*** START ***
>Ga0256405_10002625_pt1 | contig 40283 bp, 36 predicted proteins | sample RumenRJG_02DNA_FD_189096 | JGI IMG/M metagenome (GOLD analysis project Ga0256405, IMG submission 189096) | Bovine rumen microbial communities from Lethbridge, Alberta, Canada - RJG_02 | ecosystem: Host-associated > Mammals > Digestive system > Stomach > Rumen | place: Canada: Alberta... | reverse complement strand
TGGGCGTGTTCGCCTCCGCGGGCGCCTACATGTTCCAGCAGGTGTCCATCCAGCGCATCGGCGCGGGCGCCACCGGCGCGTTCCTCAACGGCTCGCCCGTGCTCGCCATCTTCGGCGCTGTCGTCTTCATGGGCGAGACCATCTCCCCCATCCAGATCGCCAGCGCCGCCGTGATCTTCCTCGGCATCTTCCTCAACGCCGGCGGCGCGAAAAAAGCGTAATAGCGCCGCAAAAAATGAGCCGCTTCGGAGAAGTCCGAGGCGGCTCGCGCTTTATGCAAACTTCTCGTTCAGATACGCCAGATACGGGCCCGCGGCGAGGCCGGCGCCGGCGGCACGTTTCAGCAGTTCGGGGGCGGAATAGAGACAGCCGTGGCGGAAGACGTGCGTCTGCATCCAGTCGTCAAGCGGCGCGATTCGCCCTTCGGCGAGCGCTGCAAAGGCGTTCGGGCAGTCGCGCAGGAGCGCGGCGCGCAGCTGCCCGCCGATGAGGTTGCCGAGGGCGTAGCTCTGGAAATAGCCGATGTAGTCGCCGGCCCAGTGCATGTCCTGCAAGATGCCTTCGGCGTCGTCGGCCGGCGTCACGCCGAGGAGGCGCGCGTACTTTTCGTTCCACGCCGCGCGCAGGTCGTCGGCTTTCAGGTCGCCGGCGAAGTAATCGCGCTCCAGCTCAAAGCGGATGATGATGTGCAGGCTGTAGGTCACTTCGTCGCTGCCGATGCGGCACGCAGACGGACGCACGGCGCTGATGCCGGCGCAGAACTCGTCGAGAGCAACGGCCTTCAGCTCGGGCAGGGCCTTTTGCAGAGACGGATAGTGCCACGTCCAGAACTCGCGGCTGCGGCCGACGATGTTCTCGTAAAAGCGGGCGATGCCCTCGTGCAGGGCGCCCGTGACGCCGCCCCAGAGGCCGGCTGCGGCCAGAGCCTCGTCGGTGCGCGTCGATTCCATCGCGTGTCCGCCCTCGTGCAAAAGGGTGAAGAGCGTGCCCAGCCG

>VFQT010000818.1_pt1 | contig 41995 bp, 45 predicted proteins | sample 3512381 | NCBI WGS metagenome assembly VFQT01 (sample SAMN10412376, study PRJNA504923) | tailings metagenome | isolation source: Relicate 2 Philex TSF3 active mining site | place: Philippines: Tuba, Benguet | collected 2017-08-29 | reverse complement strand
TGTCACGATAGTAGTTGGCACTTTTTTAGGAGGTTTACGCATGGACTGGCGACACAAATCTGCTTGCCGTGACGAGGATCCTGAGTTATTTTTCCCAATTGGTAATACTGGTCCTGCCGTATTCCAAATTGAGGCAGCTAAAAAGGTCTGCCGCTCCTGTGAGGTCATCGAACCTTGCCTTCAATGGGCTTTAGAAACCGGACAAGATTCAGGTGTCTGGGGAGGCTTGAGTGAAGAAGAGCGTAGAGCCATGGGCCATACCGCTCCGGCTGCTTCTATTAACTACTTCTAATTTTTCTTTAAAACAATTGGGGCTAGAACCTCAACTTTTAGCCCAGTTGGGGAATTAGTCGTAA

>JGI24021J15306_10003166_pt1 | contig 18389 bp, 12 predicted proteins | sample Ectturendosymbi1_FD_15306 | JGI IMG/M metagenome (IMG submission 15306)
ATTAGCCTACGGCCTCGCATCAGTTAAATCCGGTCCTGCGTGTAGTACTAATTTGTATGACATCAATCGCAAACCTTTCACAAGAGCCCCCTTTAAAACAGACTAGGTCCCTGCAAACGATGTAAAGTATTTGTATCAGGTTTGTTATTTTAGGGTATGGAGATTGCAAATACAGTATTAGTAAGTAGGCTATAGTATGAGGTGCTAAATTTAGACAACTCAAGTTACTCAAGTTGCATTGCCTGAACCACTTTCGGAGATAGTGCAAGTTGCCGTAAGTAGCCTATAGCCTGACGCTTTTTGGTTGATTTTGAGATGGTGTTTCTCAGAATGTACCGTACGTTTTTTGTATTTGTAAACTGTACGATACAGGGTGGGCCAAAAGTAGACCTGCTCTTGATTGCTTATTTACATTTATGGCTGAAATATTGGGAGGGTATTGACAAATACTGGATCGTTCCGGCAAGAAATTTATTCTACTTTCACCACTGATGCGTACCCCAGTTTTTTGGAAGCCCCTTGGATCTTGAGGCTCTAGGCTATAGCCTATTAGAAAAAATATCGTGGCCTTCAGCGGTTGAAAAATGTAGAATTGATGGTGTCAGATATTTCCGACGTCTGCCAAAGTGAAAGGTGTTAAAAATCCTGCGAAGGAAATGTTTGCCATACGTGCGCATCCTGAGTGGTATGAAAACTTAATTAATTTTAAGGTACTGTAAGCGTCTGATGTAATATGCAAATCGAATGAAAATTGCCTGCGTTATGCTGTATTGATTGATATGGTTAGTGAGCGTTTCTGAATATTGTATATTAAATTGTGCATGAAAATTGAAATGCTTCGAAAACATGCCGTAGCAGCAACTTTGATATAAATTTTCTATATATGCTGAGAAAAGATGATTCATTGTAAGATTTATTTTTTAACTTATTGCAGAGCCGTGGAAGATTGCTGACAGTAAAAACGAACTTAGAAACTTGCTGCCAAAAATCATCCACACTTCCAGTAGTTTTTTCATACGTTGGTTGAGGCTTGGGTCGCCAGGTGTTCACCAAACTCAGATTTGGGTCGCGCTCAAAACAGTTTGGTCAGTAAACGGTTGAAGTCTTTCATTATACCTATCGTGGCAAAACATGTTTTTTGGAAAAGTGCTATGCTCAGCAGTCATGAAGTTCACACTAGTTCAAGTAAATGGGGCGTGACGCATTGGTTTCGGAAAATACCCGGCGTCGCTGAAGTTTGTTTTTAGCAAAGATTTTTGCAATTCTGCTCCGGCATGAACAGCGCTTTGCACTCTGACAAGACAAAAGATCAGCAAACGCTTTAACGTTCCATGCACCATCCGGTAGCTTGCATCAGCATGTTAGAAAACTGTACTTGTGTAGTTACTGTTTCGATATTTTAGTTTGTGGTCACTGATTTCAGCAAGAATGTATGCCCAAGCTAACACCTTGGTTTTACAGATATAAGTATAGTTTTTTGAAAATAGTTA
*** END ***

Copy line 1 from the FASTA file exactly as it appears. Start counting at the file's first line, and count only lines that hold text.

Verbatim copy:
>Ga0256405_10002625_pt1 | contig 40283 bp, 36 predicted proteins | sample RumenRJG_02DNA_FD_189096 | JGI IMG/M metagenome (GOLD analysis project Ga0256405, IMG submission 189096) | Bovine rumen microbial communities from Lethbridge, Alberta, Canada - RJG_02 | ecosystem: Host-associated > Mammals > Digestive system > Stomach > Rumen | place: Canada: Alberta... | reverse complement strand